Rimworld – In-Process Review
Rimworld In-Process Review
I’m a sucker for a game where I can lay the groundwork and watch the chaos run. In years past I loved making a stable SimCity and then watching as it slowly grew from one disaster to the next. The pace was nice, it was my pace, I could control the growth, and at some level, the chaos.
Rimworld lets me do this same thing. Much like Dwarf Fortress, you can reach a stable state, a place where your colony is not in immediate danger of starving to death or succumbing from those first low hurdles. And that’s where things get interesting. You see in Rimworld we have a “storyteller” AI that tosses challenges at you. On one hand it’s cool, but on a couple of occasions it felt forced.
The goal is to get past that boring phase where you have a stable, and strong, colony and toss some challenges at it. Maybe it’s a solar storm that cuts your power, or a herd of alphabeavers that will eat all the trees. It’s not just negative items either, maybe a drop pod deposits some much needed materials to give your miners a break. On a basic level it felt pretty good, like I was getting a bone here and there while also getting a bit of a challenge.
Then I ran into the bugs.
The Scifi Balrog
If you dig deep enough, and delve far enough, you eventually get a bug infestation. Suddenly your once safe tunnels are inhabited by a very aggressive, very dangerous, and very active hive. You can’t just wall them off either, they continue to dig. These bugs are a very serious problem to a subterranean colony. And that’s where my storyteller started to feel forced.
The first wave of colonists went in with guns a blazing. The smaller bugs fell quick enough but then a big bug emerged and absolutely destroyed us. Blood flew everywhere. The bug shrugged off rifle blasts and pistol shots. It shredded its way into my line and next thing I knew we had half a dozen colonists, dead or dying, and slowly the rest of the colonists succumbed as they tried to rescue the wounded.
Then the storyteller popped in. Suddenly a group from a nearby tribe arrived to offer some help.
How convenient! We were saved! Except they came armed with spears. The tribe made an immediate attack through my fortress and started to pummel the lone super-bug. It went about as I expected and in a short minute my colony was dead.
As they say in Dwarf Fortress, Losing is Fun!
That one event soured me on the beauty of the storyteller. On one hand I felt in control, even of my own failure, and then an AI generated rescue came in and failed. It just didn’t feel cool to me. Trying to walk that line between a scripted AI event, and then merging it with the players intentions must be tough. But sometimes I want to feel like I failed, not like the AI scripted an event that made me fail. In this case the game needed to let me die.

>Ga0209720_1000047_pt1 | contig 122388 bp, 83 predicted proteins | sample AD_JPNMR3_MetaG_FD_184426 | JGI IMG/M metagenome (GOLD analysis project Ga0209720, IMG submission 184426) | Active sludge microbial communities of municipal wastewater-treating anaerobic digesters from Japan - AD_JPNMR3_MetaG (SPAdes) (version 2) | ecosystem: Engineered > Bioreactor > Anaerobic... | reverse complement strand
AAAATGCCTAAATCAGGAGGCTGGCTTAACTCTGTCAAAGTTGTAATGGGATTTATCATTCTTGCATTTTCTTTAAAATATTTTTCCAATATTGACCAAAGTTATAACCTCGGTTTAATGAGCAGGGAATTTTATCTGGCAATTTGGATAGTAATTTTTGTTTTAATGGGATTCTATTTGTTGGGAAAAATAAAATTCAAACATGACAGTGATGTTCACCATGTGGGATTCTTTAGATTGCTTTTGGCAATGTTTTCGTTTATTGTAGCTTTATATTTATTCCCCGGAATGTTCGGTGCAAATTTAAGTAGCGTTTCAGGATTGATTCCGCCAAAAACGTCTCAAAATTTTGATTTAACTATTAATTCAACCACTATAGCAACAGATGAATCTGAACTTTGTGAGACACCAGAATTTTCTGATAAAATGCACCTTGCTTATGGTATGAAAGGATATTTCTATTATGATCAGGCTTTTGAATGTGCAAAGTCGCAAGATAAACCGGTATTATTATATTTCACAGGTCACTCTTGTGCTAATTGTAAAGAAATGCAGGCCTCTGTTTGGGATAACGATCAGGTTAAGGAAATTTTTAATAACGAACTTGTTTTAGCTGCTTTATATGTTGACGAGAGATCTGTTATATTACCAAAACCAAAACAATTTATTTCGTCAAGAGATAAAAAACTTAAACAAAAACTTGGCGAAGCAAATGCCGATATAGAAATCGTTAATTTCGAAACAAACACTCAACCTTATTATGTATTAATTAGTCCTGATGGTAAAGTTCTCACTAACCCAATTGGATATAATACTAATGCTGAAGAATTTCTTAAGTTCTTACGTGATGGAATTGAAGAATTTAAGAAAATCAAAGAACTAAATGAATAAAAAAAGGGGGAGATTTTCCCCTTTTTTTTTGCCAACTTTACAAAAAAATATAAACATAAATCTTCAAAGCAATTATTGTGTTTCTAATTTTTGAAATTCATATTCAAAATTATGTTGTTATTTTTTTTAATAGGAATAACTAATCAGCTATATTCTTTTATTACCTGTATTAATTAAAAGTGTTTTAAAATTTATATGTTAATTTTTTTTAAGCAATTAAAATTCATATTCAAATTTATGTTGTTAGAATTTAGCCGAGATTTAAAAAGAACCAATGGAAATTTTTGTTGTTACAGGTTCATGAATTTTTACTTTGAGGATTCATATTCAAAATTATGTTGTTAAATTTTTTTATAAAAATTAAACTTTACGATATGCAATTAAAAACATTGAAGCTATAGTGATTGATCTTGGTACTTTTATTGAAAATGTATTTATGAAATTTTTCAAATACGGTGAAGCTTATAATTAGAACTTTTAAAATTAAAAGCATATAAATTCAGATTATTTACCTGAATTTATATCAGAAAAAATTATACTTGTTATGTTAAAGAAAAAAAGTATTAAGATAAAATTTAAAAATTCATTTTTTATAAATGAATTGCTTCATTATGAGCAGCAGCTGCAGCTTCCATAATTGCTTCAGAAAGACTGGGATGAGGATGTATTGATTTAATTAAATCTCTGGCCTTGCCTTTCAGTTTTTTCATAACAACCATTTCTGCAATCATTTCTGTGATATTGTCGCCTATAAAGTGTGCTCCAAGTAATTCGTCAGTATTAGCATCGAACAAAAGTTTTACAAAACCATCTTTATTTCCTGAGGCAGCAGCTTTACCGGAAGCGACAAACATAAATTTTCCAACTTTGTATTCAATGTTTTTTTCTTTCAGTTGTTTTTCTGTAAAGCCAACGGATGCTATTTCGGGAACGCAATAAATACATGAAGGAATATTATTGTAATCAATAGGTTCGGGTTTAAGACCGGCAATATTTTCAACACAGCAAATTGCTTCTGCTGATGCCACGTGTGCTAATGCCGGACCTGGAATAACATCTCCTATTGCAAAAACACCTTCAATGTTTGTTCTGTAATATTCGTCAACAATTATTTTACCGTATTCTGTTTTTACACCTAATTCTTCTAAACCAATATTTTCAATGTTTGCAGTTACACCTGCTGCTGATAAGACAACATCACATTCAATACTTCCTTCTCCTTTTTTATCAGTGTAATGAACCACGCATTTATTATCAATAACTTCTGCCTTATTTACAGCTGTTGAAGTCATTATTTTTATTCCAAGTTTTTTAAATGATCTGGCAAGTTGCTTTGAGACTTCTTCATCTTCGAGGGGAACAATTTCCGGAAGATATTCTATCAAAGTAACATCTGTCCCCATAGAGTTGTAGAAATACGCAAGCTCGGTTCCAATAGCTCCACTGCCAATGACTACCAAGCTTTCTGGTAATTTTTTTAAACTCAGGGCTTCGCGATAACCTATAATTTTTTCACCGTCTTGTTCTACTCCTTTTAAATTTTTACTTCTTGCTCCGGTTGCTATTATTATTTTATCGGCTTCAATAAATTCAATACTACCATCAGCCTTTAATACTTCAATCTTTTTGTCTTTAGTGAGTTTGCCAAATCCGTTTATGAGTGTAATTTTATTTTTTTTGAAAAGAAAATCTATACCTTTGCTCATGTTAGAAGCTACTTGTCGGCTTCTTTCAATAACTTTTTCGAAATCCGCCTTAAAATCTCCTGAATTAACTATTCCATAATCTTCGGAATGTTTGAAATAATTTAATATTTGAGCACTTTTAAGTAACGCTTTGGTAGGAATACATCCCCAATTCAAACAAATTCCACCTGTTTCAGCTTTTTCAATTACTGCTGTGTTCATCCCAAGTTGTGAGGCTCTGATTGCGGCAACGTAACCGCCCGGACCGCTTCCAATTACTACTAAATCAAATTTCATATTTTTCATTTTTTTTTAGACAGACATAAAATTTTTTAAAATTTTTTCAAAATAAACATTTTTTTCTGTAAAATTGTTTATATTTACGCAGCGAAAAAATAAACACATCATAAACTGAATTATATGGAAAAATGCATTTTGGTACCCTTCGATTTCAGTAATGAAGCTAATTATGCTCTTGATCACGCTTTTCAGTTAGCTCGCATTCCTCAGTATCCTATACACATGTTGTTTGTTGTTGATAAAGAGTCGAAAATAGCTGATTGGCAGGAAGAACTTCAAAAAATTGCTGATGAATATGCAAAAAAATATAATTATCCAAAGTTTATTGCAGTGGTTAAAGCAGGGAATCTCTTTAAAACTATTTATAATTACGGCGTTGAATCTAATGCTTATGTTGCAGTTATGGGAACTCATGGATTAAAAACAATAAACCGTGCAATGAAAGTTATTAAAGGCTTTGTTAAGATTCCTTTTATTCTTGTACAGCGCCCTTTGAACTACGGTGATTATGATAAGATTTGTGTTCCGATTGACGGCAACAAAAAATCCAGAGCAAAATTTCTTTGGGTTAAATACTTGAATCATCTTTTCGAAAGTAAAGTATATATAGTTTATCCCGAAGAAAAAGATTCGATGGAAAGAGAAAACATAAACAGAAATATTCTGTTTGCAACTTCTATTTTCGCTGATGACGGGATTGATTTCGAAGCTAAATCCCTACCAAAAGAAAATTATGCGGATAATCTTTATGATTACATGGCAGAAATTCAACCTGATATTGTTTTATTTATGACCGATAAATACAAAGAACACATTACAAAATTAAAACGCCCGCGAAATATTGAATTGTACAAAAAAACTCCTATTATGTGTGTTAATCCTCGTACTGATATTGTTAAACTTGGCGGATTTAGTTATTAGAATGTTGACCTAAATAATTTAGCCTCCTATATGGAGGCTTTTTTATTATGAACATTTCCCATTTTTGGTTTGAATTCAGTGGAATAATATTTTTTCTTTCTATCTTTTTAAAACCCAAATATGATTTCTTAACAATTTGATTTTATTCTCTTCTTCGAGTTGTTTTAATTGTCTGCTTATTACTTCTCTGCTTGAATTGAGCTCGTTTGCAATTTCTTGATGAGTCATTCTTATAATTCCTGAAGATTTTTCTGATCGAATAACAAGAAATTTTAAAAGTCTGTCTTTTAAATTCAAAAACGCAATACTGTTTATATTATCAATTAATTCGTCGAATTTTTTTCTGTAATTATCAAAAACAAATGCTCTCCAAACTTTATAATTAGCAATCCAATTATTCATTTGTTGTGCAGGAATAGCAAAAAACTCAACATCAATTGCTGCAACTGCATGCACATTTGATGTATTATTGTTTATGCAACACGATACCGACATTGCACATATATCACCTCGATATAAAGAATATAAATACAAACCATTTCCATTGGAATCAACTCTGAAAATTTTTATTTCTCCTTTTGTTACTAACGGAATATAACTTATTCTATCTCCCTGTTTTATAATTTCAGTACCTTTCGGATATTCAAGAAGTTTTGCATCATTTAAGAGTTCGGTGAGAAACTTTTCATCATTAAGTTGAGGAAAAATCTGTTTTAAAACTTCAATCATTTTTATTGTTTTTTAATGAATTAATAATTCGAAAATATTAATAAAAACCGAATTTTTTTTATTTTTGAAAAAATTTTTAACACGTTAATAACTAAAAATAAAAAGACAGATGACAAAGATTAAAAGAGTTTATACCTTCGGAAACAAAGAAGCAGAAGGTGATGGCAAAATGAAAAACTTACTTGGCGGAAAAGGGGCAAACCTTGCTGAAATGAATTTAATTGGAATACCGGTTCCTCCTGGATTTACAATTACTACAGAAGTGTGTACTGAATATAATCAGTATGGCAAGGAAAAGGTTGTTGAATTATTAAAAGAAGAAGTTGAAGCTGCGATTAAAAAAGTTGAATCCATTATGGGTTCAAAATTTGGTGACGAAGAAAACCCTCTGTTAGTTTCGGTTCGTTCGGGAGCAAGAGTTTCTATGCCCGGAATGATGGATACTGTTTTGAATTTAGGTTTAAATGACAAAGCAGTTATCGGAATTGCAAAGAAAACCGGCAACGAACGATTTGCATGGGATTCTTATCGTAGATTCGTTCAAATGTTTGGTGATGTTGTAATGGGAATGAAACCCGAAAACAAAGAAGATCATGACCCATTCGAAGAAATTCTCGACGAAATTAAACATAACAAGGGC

But all in all this was the only time an event felt forced, plastic, shallow.
Rimworld has a lot going for it, but it also could use some growth. The tech and research system is pretty bland. For a sparkling scifi world with starships and hyperdrives it feels shallow. There’s a very limited tech-tree that feels decidedly 20th century and never really draws me in to that awesome futuristic world it could be. I don’t see this as a terrible flaw, but an opportunity for growth.
And growth we do have. The game has been a steady project for Tynan Sylvester for quite some time. I was a backer years ago, and have played various iterations of the game. It’s better today than it was a year ago, much better. Which gives me confidence that in a year it’ll be in an even better place.
It’s fun. You get to watch those procedurally generated personalities shine. The family relationships is a cool touch. Then someone dies and the grief turns the survivor into a gibbering idiot that wanders about naked until they too die. Those relationships make the game interesting, these aren’t the faceless nameless automatons of Simcity. They almost seem to have souls, a digital reckoning of action and vice. They will drink. They will do drugs. They will dislike their neighbors.
It feels good to get that colony functioning. I just want more scifi, I want more depth, I want more tech, I want it to feel like an Asimov novel, or a Heinlein story. Yes, it has modding support, but I don’t want that. I want it to be an awesome scifi story generator in its vanilla phase, not with some ever changing mod. Mods are fine and all, I just dislike it when they replace what should be core functions.
Is it worth getting? Yes. It’s not vaporware, or a Kickstarter wet dream, it’s a fully functioning game with room to grow. If you like building games, watching potato people drink themselves to death, and rampaging alphabeavers, check it out.
What’s an In-Process Review?
Today we have games that grow and adapt as time goes on. It’s unfair to write a number in stone for something that is still being developed. So, I’ll do my best to encapsulate my feelings about the game in this moment. If the game grows and changes significantly then in the future it may be revisited.